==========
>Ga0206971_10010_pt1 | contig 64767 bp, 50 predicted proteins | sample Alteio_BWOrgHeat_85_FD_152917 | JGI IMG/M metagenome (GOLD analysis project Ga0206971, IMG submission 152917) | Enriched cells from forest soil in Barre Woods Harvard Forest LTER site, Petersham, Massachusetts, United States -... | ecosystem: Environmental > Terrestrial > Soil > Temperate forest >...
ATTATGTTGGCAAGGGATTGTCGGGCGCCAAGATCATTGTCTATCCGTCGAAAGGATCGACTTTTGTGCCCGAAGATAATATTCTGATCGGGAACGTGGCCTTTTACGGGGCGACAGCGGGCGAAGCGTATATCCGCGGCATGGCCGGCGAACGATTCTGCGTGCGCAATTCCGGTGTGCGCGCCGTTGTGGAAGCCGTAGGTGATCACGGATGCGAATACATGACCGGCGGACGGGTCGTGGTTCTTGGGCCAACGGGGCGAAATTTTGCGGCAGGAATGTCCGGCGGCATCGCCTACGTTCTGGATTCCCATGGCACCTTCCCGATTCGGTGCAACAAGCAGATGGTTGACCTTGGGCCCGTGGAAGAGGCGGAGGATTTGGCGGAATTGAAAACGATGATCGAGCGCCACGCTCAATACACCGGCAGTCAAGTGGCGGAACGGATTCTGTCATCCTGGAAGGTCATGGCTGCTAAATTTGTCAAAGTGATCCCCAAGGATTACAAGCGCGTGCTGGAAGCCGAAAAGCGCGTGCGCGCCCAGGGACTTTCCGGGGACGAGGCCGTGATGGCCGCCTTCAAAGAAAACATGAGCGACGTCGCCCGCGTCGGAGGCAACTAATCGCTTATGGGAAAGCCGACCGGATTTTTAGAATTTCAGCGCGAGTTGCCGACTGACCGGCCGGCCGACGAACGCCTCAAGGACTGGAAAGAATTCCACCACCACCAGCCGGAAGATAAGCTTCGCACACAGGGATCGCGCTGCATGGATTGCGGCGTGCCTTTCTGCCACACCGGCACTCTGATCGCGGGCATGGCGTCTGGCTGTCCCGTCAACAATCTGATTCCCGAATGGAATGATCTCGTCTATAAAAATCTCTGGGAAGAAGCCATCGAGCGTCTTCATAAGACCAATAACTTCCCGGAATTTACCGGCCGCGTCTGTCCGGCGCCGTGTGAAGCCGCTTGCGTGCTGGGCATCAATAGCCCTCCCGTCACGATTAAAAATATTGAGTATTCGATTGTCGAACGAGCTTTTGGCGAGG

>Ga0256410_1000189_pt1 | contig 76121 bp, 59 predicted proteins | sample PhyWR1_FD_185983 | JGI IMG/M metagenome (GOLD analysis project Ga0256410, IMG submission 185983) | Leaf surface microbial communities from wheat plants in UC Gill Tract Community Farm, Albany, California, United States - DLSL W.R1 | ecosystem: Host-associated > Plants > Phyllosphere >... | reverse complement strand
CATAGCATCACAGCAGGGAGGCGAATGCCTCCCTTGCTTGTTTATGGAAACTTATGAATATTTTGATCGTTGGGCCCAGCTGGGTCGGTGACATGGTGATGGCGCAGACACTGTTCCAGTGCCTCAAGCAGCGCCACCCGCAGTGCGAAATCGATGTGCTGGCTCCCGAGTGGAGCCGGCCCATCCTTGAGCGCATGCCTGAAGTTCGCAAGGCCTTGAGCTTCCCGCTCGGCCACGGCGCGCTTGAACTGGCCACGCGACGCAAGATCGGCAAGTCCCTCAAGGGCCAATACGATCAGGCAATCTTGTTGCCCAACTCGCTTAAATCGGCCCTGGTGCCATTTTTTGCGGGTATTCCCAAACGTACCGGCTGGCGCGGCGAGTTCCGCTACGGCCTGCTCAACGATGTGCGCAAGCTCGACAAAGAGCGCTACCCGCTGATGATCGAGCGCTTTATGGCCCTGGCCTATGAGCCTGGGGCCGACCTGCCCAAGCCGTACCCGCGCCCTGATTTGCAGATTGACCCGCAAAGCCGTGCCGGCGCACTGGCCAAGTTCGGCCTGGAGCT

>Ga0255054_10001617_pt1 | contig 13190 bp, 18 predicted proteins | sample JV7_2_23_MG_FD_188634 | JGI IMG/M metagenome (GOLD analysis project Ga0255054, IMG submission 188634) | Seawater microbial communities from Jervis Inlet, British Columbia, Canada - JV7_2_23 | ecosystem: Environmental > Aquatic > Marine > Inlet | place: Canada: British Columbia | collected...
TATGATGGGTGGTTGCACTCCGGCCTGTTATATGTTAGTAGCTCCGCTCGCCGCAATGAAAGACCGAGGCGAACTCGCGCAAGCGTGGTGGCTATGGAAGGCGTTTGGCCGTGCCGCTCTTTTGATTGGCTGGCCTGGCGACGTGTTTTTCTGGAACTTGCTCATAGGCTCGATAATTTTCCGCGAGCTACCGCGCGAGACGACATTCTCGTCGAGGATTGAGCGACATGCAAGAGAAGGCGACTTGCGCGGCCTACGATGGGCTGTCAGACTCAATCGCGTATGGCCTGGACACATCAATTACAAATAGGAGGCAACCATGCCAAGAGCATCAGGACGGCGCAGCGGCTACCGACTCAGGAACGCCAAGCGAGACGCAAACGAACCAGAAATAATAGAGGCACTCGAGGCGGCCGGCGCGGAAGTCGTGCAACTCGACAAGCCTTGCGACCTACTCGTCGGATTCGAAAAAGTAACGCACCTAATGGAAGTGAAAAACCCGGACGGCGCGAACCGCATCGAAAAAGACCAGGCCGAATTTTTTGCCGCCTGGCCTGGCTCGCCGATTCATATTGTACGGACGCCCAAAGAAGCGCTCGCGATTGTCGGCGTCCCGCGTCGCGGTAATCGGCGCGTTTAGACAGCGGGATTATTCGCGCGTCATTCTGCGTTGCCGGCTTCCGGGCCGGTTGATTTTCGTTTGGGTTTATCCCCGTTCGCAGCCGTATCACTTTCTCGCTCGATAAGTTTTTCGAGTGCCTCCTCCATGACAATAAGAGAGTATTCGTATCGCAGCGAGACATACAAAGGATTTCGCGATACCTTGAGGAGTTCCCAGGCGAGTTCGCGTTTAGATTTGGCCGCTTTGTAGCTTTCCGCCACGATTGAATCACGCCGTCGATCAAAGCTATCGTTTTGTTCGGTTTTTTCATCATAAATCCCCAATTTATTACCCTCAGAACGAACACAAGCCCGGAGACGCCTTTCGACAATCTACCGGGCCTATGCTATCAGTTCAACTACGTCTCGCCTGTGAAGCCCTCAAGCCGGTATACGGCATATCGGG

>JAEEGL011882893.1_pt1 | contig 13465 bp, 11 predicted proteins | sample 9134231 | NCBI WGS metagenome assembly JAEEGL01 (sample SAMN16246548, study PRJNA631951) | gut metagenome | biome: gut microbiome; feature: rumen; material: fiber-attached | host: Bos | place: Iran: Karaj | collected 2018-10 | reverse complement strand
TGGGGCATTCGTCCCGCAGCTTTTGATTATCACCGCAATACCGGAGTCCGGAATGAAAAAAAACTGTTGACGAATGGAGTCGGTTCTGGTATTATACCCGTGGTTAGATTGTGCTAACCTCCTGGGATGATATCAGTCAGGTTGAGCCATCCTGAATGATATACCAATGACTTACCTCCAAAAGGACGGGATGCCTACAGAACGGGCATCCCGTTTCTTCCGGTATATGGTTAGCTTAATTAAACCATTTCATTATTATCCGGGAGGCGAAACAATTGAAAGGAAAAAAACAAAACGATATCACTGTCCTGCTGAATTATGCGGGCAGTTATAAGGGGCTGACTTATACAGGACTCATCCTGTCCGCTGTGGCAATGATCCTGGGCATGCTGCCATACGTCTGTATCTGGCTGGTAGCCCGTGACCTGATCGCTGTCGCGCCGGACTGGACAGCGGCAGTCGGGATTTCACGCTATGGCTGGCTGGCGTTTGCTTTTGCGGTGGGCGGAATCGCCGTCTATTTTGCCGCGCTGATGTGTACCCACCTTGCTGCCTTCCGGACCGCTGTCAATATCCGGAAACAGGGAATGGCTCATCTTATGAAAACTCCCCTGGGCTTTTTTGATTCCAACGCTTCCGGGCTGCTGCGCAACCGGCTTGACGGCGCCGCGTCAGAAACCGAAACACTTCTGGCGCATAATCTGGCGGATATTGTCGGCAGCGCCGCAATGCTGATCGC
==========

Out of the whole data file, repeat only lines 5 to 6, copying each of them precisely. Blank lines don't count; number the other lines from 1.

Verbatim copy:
>Ga0255054_10001617_pt1 | contig 13190 bp, 18 predicted proteins | sample JV7_2_23_MG_FD_188634 | JGI IMG/M metagenome (GOLD analysis project Ga0255054, IMG submission 188634) | Seawater microbial communities from Jervis Inlet, British Columbia, Canada - JV7_2_23 | ecosystem: Environmental > Aquatic > Marine > Inlet | place: Canada: British Columbia | collected...
TATGATGGGTGGTTGCACTCCGGCCTGTTATATGTTAGTAGCTCCGCTCGCCGCAATGAAAGACCGAGGCGAACTCGCGCAAGCGTGGTGGCTATGGAAGGCGTTTGGCCGTGCCGCTCTTTTGATTGGCTGGCCTGGCGACGTGTTTTTCTGGAACTTGCTCATAGGCTCGATAATTTTCCGCGAGCTACCGCGCGAGACGACATTCTCGTCGAGGATTGAGCGACATGCAAGAGAAGGCGACTTGCGCGGCCTACGATGGGCTGTCAGACTCAATCGCGTATGGCCTGGACACATCAATTACAAATAGGAGGCAACCATGCCAAGAGCATCAGGACGGCGCAGCGGCTACCGACTCAGGAACGCCAAGCGAGACGCAAACGAACCAGAAATAATAGAGGCACTCGAGGCGGCCGGCGCGGAAGTCGTGCAACTCGACAAGCCTTGCGACCTACTCGTCGGATTCGAAAAAGTAACGCACCTAATGGAAGTGAAAAACCCGGACGGCGCGAACCGCATCGAAAAAGACCAGGCCGAATTTTTTGCCGCCTGGCCTGGCTCGCCGATTCATATTGTACGGACGCCCAAAGAAGCGCTCGCGATTGTCGGCGTCCCGCGTCGCGGTAATCGGCGCGTTTAGACAGCGGGATTATTCGCGCGTCATTCTGCGTTGCCGGCTTCCGGGCCGGTTGATTTTCGTTTGGGTTTATCCCCGTTCGCAGCCGTATCACTTTCTCGCTCGATAAGTTTTTCGAGTGCCTCCTCCATGACAATAAGAGAGTATTCGTATCGCAGCGAGACATACAAAGGATTTCGCGATACCTTGAGGAGTTCCCAGGCGAGTTCGCGTTTAGATTTGGCCGCTTTGTAGCTTTCCGCCACGATTGAATCACGCCGTCGATCAAAGCTATCGTTTTGTTCGGTTTTTTCATCATAAATCCCCAATTTATTACCCTCAGAACGAACACAAGCCCGGAGACGCCTTTCGACAATCTACCGGGCCTATGCTATCAGTTCAACTACGTCTCGCCTGTGAAGCCCTCAAGCCGGTATACGGCATATCGGG